Eviction Moratorium Quashed by Supreme Court

Eviction Moratorium Quashed by Supreme Court

Eviction Moratorium Quashed by Supreme Court

Finally, some good news for the Constitution came from the Supreme Court on Thursday night. SCOTUS declared in a 6-3 opinion that the Centers for Disease Control and Prevention (CDC) had no right to continue its moratorium on eviction. Progressives are crying in their beer, but time’s up for deadbeat renters.

The original moratorium ended on July 31, but Justice Brett Kavanaugh had voted in June to extend it for another month to allow an “orderly transition.” However, he agreed that it was unconstitutional and would not vote to continue it.

Nor did he. He voted, along with Justices Gorsuch, Alito, Thomas, Coney-Barrett, and Chief Justice John Roberts to halt the moratorium. They declared that the CDC had exceeded its authority:

“The C.D.C. has imposed a nationwide moratorium on evictions in reliance on a decades-old statute that authorizes it to implement measures like fumigation and pest extermination. It strains credulity to believe that this statute grants the C.D.C. the sweeping authority that it asserts.”

The usual suspects dissented, including liberal Justices Sotomayor, Kagan, and Breyer. Breyer, in fact, opined that extending the eviction moratorium was “justified by the Delta-variant surge.”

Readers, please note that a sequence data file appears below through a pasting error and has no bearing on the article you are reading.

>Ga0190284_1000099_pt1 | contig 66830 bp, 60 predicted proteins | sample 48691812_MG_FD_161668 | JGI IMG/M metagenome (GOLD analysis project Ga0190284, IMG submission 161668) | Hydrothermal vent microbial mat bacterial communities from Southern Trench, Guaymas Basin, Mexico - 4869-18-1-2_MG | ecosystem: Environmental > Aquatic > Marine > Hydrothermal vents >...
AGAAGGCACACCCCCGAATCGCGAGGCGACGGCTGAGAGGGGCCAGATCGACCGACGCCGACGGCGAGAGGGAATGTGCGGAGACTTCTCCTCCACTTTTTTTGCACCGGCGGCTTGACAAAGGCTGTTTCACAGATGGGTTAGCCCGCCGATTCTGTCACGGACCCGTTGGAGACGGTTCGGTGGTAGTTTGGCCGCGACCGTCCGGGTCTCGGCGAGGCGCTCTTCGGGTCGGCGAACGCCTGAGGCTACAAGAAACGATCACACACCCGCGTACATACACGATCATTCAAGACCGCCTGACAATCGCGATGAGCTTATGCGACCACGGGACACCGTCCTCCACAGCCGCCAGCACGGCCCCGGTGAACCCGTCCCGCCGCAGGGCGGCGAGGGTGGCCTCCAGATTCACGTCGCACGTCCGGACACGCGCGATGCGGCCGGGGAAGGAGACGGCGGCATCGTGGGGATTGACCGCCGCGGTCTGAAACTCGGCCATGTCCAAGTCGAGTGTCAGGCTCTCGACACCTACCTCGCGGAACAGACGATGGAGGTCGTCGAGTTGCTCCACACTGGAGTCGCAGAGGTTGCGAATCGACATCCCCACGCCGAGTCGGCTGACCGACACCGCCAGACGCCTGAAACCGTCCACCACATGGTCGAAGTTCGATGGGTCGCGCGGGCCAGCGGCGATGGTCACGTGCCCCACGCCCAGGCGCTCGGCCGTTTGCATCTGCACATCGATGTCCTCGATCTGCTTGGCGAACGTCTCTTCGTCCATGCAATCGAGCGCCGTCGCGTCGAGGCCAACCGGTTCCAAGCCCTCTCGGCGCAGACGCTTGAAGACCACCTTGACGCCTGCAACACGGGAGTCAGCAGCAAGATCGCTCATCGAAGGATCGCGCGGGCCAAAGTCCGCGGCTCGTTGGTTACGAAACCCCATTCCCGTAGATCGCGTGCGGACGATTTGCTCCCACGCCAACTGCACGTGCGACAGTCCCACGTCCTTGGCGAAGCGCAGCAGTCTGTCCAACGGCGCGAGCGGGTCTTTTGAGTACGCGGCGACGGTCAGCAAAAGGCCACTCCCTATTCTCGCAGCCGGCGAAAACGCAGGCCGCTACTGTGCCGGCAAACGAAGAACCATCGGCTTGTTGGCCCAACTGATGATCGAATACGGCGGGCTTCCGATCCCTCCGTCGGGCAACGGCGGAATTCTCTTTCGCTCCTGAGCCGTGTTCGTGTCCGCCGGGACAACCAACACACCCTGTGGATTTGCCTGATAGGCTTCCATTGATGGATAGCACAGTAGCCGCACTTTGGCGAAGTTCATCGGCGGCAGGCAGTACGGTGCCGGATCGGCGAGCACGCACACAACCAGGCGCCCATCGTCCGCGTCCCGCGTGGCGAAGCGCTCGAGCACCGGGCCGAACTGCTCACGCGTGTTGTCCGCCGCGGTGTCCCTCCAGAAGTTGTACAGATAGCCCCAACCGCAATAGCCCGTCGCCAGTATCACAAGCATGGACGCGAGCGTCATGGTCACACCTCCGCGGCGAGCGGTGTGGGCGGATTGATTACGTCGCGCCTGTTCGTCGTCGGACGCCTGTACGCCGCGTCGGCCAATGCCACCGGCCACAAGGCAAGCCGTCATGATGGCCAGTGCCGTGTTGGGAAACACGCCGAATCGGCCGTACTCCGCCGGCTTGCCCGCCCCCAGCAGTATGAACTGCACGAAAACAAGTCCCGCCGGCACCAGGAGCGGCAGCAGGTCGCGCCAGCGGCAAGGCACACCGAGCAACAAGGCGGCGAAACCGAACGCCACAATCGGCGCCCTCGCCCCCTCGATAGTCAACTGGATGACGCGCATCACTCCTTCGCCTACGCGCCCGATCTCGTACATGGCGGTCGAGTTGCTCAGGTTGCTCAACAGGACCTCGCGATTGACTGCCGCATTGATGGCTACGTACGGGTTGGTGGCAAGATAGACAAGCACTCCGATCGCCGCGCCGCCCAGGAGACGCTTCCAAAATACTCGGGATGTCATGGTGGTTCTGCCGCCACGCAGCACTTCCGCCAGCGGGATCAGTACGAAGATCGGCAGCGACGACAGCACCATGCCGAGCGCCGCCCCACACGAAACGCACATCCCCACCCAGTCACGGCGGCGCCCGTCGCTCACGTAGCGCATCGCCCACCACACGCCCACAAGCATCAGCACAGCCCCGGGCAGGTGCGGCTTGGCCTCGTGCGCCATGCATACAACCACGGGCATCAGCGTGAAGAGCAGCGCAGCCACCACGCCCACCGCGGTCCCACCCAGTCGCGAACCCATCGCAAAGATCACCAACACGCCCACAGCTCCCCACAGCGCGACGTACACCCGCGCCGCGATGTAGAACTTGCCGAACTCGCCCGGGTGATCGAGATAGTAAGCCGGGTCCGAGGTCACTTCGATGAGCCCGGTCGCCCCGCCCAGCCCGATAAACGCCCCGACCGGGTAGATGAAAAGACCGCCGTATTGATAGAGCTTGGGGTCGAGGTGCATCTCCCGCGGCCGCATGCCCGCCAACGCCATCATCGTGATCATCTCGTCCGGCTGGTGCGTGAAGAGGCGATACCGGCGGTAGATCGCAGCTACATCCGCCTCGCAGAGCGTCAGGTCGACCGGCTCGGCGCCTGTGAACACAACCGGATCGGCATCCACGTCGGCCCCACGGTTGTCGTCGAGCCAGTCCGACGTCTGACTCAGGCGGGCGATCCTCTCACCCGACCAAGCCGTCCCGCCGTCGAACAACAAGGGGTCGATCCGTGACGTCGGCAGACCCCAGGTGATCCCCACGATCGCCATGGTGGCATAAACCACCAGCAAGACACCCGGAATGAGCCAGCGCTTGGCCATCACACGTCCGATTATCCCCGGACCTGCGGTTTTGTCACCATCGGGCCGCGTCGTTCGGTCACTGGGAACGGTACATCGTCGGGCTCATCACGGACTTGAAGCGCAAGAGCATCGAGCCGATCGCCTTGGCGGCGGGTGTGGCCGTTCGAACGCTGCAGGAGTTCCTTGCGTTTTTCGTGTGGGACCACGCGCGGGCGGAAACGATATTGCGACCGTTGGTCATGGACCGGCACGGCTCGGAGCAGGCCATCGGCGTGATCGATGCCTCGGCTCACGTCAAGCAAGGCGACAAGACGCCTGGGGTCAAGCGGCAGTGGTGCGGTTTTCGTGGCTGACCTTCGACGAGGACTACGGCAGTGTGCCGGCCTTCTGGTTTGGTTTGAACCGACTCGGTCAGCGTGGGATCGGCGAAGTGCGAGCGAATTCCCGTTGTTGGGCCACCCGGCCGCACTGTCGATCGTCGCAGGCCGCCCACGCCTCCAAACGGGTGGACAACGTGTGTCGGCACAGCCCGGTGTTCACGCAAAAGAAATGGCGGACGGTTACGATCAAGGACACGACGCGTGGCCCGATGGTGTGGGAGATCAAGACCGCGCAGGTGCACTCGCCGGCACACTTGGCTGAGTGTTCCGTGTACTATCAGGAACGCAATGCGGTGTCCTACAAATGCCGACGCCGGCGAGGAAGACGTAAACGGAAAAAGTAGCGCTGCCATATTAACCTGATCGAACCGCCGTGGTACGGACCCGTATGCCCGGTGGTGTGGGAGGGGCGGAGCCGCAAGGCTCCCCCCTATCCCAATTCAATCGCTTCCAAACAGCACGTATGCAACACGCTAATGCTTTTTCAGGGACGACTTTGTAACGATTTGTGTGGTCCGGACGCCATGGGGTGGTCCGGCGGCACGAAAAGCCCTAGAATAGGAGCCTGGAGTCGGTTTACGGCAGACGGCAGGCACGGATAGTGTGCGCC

Of course. Because everything is always about Covid.

However, the dirty little not-so-secret is that the administration has been pathetic in its distribution of federal rent funds. In fact, only $5.1 billion of the $46.5 billion in aid was in the hands of renters. So it’s the feds who are the Bad Guys here, not landlords who want their back rent.

But progressives are weeping copious tears about all those poor tenants being thrown onto the streets because of that mean, right-wing Supreme Court!

Like NYC Mayor Bill de Blasio, who tweeted:

But Dana Perino pointed out this inconvenient truth:

“Sir, NY still has 98% of their rental aid sitting in its coffers. NY has distributed the same amount as Wyoming. Your citizens deserve so much better.”

And Rep. Cori Bush (D-MO), cried big Twitter tears about having spent five days on the Capitol steps fighting for renters, only for this to happen. Have these SCOTUS justices have no heart? No shame?

Good Lord, you’d think the U.S. is Dickensian London, SCOTUS is Ebenezer Scrooge, and evicted tenants all resemble the sympathetic characters in the painting above.